# TEPS: The Teaching of Early Algebra

Based on the U.S. and Chinese expert teachers’ early algebra lessons in the project, I have identified four key components of TEPS. These components align with the overarching instructional principles recommended by the IES (Pashler ct ah, 2007). Additionally, they contribute new insights and details into how these recommended principles can be applied to teaching arithmetic in ways that develop elementary students’ algebraic thinking. Among these four components, the first two are related to representation use and the latter two are related to deep questioning (see Figure 6.1). Although these components cannot be completely separated from one another, I will discuss each component individually for clarity:

## Situating a Worked Example in a Real-world Context

The first component of the TEPS approach is to situate a worked example in a real-world context. Depending on the grade level, this concrete context could be a combination of pictures and words in various arrangements (e.g., picture only, picture with words, picture with narrative statements, narrative statements only). Regardless of the format, the illustration of the concrete contexts should contain only essential information. In my project, almost all new Chinese lessons situated the worked examples in real- world contexts that were familiar to students (e.g., swimming, making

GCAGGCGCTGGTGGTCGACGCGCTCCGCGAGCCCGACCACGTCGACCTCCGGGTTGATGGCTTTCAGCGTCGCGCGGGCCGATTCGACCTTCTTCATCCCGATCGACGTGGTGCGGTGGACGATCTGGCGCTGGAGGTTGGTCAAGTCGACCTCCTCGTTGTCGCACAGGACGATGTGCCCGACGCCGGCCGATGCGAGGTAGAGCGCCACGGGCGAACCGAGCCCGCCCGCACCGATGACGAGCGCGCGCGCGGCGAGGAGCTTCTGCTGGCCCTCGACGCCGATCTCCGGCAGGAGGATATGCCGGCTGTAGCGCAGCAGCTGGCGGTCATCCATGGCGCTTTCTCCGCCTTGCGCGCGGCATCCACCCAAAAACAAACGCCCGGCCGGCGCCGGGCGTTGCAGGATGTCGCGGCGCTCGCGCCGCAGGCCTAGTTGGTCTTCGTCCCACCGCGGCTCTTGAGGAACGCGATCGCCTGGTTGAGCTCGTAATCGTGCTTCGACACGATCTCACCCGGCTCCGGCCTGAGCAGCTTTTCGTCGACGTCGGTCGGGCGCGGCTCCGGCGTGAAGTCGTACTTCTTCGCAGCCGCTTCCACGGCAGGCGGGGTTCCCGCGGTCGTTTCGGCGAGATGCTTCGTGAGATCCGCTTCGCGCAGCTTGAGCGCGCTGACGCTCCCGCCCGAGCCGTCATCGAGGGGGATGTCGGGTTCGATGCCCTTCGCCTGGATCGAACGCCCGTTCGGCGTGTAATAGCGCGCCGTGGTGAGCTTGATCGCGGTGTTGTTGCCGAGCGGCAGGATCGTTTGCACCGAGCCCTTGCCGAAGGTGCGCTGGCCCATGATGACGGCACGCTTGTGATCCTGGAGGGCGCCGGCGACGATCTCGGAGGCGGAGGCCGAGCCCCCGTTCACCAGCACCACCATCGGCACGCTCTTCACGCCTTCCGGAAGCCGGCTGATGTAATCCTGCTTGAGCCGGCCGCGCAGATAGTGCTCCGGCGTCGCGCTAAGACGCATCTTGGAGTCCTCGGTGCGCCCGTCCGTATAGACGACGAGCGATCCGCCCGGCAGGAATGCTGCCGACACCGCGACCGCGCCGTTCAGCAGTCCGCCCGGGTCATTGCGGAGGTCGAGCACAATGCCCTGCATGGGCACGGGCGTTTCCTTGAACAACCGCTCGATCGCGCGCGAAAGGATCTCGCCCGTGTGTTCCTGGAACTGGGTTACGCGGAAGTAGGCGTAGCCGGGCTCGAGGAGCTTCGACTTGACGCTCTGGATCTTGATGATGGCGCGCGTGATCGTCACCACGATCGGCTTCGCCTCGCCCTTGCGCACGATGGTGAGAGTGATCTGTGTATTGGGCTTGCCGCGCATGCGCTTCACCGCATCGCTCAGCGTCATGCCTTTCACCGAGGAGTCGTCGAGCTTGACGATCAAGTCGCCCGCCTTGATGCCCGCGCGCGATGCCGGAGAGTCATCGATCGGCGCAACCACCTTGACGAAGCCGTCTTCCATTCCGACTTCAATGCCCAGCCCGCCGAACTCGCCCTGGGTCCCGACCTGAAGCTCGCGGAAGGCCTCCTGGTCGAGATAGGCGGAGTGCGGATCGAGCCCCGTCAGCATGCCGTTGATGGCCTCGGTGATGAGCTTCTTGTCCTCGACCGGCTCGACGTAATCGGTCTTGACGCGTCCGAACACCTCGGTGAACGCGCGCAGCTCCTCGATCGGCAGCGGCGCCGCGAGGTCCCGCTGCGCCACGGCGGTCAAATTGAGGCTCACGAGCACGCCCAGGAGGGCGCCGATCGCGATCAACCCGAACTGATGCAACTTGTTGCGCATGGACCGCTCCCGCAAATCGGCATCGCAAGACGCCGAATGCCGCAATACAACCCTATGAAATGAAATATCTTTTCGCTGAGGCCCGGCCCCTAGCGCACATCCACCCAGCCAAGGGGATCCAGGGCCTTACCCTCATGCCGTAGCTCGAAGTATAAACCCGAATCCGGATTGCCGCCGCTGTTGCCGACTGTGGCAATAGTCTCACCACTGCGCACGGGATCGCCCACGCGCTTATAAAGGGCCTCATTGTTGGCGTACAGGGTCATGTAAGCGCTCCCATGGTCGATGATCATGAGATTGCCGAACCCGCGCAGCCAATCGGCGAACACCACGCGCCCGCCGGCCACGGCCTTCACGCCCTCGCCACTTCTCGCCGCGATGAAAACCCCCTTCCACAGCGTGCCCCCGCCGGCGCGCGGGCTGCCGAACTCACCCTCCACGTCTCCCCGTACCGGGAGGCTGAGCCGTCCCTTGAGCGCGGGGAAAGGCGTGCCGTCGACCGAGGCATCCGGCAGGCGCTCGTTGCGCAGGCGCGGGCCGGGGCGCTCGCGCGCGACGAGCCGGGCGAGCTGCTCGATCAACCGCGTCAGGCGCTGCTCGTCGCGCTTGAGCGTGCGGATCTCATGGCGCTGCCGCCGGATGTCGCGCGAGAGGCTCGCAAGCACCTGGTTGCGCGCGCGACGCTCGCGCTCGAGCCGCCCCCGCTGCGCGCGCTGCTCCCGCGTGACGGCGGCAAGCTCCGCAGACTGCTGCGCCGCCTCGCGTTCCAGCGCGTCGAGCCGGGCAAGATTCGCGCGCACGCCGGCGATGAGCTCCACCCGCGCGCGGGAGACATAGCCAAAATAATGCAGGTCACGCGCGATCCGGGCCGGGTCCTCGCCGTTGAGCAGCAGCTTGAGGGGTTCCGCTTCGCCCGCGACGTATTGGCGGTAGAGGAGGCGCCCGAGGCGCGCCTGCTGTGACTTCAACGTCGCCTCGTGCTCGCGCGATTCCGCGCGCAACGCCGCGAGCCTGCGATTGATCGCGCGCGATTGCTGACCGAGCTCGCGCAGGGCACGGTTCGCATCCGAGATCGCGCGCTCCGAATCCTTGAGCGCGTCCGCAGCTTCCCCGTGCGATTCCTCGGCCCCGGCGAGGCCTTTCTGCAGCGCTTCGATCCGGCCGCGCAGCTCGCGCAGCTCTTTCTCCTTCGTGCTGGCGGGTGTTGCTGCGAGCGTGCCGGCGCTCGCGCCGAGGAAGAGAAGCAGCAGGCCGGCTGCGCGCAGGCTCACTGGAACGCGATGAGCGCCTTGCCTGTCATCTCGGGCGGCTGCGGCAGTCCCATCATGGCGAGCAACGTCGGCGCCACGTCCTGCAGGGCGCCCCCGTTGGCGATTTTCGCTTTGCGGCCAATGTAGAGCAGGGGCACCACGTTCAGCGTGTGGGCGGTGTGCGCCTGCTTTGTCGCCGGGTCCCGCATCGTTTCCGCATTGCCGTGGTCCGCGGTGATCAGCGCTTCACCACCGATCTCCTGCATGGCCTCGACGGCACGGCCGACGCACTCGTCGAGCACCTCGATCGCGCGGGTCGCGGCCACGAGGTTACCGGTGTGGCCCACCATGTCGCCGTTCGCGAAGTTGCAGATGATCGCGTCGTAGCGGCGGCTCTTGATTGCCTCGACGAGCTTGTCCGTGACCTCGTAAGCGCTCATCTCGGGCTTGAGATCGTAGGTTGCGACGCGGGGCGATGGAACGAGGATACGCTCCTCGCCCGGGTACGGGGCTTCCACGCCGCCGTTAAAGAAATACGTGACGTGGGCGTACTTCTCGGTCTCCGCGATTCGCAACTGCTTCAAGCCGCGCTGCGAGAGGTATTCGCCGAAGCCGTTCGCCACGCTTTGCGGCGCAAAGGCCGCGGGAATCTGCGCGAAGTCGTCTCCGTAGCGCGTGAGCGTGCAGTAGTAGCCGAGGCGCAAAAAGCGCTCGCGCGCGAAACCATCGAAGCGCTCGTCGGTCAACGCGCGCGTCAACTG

*Figure 6.1* A summary of the key components of TEPS.

flowers, planting trees, jumping rope). For instance, when teaching inverse relations, the worked example was situated within the context of children in a swimming pool; when teaching the associative property of addition, the lesson began with a story context about children jumping rope and kicking shuttlecocks. Although I observed this feature to be common in the Chinese lessons, it was only intermittently applied in U.S. classrooms. Indeed, the literature shows that many U.S. teachers and textbooks consider word problems an application of computational skills. Thus, real- world contexts are often kept at the end of a lesson after students have learned computational strategies (Koedinger & Nathan, 2000). In my project, the feature of situating a worked example in a real-world context to teach the new concepts was quite interesting to our U.S. teacher participants during our cross-cultural lesson exchange (which I will elaborate upon later in this section).